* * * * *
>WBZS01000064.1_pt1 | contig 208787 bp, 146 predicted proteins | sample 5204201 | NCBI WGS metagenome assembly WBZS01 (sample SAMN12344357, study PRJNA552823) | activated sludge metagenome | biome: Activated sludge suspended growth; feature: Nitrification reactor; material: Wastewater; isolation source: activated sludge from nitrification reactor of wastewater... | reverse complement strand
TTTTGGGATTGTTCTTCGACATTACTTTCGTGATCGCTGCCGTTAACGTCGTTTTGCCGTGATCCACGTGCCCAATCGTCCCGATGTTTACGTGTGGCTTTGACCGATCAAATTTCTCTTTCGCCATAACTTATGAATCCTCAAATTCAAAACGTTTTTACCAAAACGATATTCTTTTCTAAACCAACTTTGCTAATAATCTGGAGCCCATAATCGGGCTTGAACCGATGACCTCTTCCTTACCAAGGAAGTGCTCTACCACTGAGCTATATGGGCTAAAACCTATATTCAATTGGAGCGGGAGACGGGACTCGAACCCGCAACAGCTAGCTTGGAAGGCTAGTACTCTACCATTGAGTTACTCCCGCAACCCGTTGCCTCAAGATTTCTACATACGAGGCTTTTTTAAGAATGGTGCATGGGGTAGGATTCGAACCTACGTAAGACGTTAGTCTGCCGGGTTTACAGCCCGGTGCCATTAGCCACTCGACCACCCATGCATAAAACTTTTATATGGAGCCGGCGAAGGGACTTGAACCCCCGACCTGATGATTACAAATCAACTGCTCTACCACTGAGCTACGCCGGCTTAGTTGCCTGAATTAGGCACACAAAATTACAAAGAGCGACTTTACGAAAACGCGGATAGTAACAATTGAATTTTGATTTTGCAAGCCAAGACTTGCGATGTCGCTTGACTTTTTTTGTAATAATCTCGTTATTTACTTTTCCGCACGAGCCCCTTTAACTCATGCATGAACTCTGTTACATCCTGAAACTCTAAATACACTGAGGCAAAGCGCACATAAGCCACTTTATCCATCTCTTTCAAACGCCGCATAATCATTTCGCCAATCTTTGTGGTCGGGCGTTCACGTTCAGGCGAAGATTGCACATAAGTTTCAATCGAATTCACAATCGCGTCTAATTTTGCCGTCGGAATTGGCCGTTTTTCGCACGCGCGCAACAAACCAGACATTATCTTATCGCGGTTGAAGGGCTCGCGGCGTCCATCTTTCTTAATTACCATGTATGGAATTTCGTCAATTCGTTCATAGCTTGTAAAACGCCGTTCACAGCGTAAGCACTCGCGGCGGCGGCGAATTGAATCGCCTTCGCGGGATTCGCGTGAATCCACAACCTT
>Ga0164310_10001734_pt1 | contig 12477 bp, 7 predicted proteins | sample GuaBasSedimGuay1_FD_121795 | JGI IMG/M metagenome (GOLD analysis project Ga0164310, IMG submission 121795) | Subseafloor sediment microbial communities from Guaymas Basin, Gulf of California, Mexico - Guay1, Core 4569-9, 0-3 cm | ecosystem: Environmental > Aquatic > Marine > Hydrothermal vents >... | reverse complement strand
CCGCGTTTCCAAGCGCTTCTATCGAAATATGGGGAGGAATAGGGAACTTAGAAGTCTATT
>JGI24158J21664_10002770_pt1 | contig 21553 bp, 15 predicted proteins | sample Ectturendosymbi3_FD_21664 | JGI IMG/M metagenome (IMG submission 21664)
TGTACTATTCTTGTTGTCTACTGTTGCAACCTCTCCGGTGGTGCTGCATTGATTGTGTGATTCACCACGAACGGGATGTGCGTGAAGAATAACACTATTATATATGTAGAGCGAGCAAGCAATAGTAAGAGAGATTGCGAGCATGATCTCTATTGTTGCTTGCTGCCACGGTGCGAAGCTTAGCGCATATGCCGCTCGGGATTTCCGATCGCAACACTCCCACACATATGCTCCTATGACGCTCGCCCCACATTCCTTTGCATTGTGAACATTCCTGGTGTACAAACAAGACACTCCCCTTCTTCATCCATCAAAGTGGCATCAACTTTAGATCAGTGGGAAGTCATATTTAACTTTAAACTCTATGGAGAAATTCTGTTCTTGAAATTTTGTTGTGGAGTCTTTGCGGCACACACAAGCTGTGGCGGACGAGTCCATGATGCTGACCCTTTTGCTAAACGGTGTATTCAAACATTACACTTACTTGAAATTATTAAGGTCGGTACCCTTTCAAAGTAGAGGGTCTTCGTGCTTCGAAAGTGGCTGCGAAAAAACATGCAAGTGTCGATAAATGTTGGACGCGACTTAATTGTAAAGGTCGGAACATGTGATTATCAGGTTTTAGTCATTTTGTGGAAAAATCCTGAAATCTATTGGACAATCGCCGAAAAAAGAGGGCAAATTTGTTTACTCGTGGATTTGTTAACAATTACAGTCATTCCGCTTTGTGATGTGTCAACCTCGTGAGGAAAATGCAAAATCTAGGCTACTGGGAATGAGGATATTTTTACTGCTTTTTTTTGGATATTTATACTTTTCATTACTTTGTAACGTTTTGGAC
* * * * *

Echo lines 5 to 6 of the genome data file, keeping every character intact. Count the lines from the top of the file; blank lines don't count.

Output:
>JGI24158J21664_10002770_pt1 | contig 21553 bp, 15 predicted proteins | sample Ectturendosymbi3_FD_21664 | JGI IMG/M metagenome (IMG submission 21664)
TGTACTATTCTTGTTGTCTACTGTTGCAACCTCTCCGGTGGTGCTGCATTGATTGTGTGATTCACCACGAACGGGATGTGCGTGAAGAATAACACTATTATATATGTAGAGCGAGCAAGCAATAGTAAGAGAGATTGCGAGCATGATCTCTATTGTTGCTTGCTGCCACGGTGCGAAGCTTAGCGCATATGCCGCTCGGGATTTCCGATCGCAACACTCCCACACATATGCTCCTATGACGCTCGCCCCACATTCCTTTGCATTGTGAACATTCCTGGTGTACAAACAAGACACTCCCCTTCTTCATCCATCAAAGTGGCATCAACTTTAGATCAGTGGGAAGTCATATTTAACTTTAAACTCTATGGAGAAATTCTGTTCTTGAAATTTTGTTGTGGAGTCTTTGCGGCACACACAAGCTGTGGCGGACGAGTCCATGATGCTGACCCTTTTGCTAAACGGTGTATTCAAACATTACACTTACTTGAAATTATTAAGGTCGGTACCCTTTCAAAGTAGAGGGTCTTCGTGCTTCGAAAGTGGCTGCGAAAAAACATGCAAGTGTCGATAAATGTTGGACGCGACTTAATTGTAAAGGTCGGAACATGTGATTATCAGGTTTTAGTCATTTTGTGGAAAAATCCTGAAATCTATTGGACAATCGCCGAAAAAAGAGGGCAAATTTGTTTACTCGTGGATTTGTTAACAATTACAGTCATTCCGCTTTGTGATGTGTCAACCTCGTGAGGAAAATGCAAAATCTAGGCTACTGGGAATGAGGATATTTTTACTGCTTTTTTTTGGATATTTATACTTTTCATTACTTTGTAACGTTTTGGAC